Posted by: 13times at January 08, 2023 09:56 AM (JIkWe)

Comment: In my own field of instructional design, a hot topic right now is ChatGPT, an AI program that's supposed to be able to write papers for you. Faculty are *freaking* because they believe students will now just use AI in order to write essays for assignments. Of course, there's only so much that an AI program can do. As with all AI at the moment, the results are somewhat mixed. It can be very good for answering general questions that don't require much reflection. However, it cannot capture the essence of an individual and write a deeply personal essay about one's experiences. In the class I teach, I focus on that element so that students write about themselves and THEIR experiences. They write deeply reflective essays, especially at the end when they examine the writing exercises they did in class. So I'm really not too worried about an AI system.


Currently reading Slaying the Dragon: A Secret History of Dungeons and Dragons by Ben Riggs. I'm about half way through it. Pretty interesting if you ever played D&D. It's more or less about the rise and fall of TSR, the company founded with the creation of D&D. Some really bad management decisions all the way through back to Gygax.

Posted by: Darth Randall at January 08, 2023 10:11 AM (bPkSk)

Comment: For those of us who grew up playing Dungeons and Dragons, the backstory behind the company is pretty wild stuff. TSR produced some very amazing products. Lots of iconic adventures and scenarios. One key lesson about running any business seems to be to make sure that the people developing the product have *some* idea of how to run a business or at least know how to work with those who do. And those who are running the business should also have a vested interest in developing a quality product. We see that now with the companies that are going woke all over the place. The people running the companies don't seem to give a damn about the actual product they are selling.



The midweek book posts reminded me to go back and reread The Man Eaters of Tsavo. This is the true story of Col John Patterson, hired to build a bridge over the Tsavo river in Kenya. His team of natives and Indians were beset by a pair of lions, who killed between 40 and 100 workers (the authorities didn't keep good records of non white workers in those days). The book details his ultimately successful killing of the beasts. Although written by an engineer over a century ago, the story is fascinating. Hollywood made a film about it with Val Kilmer, The Ghost and the Darkness, though they added a part for Michael Douglas that is completely fabricated. Ignoring all of Douglas' scenes, one can see the true story, which is amazing enough.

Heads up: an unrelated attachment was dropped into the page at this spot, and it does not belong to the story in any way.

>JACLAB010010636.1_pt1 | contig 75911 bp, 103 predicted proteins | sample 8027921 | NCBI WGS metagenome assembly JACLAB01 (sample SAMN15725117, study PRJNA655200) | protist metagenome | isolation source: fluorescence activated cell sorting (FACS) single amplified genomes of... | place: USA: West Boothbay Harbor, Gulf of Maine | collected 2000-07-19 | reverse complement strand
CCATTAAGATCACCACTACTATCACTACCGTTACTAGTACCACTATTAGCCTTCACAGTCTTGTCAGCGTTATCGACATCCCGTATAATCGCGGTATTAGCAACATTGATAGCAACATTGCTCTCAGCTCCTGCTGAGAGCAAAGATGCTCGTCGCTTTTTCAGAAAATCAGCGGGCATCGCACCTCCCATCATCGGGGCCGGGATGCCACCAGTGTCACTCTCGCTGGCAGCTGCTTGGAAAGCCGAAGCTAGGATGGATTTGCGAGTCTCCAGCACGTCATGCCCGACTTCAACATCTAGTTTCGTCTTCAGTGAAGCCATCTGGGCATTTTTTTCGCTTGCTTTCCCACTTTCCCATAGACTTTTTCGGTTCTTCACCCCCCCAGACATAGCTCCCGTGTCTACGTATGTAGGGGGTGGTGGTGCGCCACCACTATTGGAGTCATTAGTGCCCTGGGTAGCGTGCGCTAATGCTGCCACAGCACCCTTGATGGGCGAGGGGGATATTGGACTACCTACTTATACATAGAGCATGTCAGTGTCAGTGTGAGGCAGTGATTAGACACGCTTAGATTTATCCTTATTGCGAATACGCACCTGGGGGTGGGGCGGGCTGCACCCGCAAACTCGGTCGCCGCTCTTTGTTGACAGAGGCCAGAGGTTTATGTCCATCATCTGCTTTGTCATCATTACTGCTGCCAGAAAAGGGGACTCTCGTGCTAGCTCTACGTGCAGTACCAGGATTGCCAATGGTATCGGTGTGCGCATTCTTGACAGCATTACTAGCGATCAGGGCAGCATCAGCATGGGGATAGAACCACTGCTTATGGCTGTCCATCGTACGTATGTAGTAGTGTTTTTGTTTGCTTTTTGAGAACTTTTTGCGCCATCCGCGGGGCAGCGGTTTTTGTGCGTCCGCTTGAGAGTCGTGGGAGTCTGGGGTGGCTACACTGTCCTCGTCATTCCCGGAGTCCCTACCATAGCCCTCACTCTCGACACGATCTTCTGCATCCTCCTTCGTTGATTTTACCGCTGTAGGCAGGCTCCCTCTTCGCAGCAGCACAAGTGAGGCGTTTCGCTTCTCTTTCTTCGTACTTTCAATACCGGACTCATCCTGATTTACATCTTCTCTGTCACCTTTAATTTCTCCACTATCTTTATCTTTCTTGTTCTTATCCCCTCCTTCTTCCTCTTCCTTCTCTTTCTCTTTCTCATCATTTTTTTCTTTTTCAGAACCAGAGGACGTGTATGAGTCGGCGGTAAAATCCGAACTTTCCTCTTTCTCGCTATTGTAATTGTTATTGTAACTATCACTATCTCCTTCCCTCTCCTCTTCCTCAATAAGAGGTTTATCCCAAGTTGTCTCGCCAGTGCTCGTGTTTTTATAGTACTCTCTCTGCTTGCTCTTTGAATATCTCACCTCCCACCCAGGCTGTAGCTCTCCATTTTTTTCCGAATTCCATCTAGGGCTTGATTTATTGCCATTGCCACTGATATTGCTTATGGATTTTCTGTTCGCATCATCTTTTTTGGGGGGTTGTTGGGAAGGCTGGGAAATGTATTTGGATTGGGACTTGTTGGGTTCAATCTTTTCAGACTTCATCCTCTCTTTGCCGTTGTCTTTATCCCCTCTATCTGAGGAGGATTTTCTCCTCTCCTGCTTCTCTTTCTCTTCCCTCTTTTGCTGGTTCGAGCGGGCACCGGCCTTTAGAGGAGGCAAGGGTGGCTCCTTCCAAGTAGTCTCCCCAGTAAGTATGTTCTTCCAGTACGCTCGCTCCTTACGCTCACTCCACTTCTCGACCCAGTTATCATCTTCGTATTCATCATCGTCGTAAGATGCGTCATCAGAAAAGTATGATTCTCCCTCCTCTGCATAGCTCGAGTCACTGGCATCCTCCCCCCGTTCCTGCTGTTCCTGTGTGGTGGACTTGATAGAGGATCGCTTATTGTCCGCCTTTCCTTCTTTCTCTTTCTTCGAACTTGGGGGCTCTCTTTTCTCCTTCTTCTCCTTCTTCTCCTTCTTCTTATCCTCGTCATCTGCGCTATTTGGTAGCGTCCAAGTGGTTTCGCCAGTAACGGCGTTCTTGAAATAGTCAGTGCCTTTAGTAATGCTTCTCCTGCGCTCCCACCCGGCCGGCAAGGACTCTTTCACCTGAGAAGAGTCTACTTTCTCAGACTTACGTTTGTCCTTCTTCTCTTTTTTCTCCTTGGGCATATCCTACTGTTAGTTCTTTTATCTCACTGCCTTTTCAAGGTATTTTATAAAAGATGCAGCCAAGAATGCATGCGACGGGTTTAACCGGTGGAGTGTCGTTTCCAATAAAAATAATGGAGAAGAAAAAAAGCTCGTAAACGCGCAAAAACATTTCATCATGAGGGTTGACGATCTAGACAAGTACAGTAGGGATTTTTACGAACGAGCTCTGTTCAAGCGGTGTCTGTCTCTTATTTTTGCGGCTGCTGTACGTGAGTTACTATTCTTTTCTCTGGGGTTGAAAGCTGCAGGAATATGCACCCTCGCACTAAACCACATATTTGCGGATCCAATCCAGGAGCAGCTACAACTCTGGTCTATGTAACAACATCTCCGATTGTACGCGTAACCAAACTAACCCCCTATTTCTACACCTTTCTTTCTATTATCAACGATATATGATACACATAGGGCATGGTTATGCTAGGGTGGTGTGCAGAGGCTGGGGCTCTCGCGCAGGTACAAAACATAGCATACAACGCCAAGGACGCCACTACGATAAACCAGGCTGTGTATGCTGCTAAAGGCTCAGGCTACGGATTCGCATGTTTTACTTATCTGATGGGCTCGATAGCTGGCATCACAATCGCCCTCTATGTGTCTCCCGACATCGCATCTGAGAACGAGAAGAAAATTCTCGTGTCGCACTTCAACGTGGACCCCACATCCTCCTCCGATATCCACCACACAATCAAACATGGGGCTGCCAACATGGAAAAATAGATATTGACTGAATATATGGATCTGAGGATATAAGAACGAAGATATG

Posted by: Thomas Paine at January 08, 2023 09:22 AM (A8t5V)

Comment: This is a great example of a story with a non-villain antagonist. Although lions can be made out to be evil, man-eating monsters, in truth they are only acting according to their animal natures. They just happen to be apex predators within their ecology. Thus, the story is about man v. nature, where man has to summon his own courage and skill against millions of years of feline evolution that created near-perfect, amoral killing machines.


The Guest Room by Chris Bohjalian is a terrific book. And the audio version with the voice actor woman playing all the parts, men and women and the Russian sex slave girl with her accent ("police guys") is the best way to enjoy it.

Posted by: Mr Gaga at January 08, 2023 09:12 AM (KiBMU)

Comment: When I read the blurb for this book, it was a reminder to perform background checks on all of your hired entertainment. Make sure they are not psycho-killer sex slaves. Just an FYI...Also, because of the complex nature of the story, it looks like this could be one where there are different layers of antagonists, depending on the POV of the character. The girls who kill their captors and initiate the story are fully justified in their actions (probably) even though they end up causing a number of problems for the main character who hired them in the first place.

More Moron-recommended reading material can be found HERE! (581 Moron-recommended books so far!)



Still working my way through Star Wars: Legacy of the Force. Although not "great" literature, there's still a lot of interesting points that seem strangely relevant, such as one group of star systems attempting to break away from the Galactic Alliance. And lots of interference from third parties trying to stir up a hornet's nest, causing chaos throughout a galaxy far, far away...

  • Star Wars: Legacy of the Force 3 - Tempest by Troy Denning
  • Star Wars: Legacy of the Force 4 - Exile by Aaron Allston
  • Star Wars: Legacy of the Force 5 - Sacrifice by Karen "I ♥ Boba Fett" Traviss

That's about all I have for this week. Thank you for all of your kind words regarding the Sunday Morning Book Thread. This is a very special place. You are very special people (in all the best ways!). The kindness, generosity, and wisdom of the Moron Horde knows no bounds. Let's keep reading!

If you have any suggestions for improvement, reading recommendations, or writing projects that you'd like to see on the Sunday Morning Book Thread, you can send them to perfessor dot squirrel at-sign gmail dot com. Your feedback is always appreciated! You can also take a virtual tour of OUR library at libib.com/u/perfessorsquirrel. Since I added sections for AoSHQ, I now consider it OUR library, rather than my own personal fiefdom...

PREVIOUS SUNDAY MORNING BOOK THREAD - 01-08-23 (NOTE: Do NOT comment on old threads!)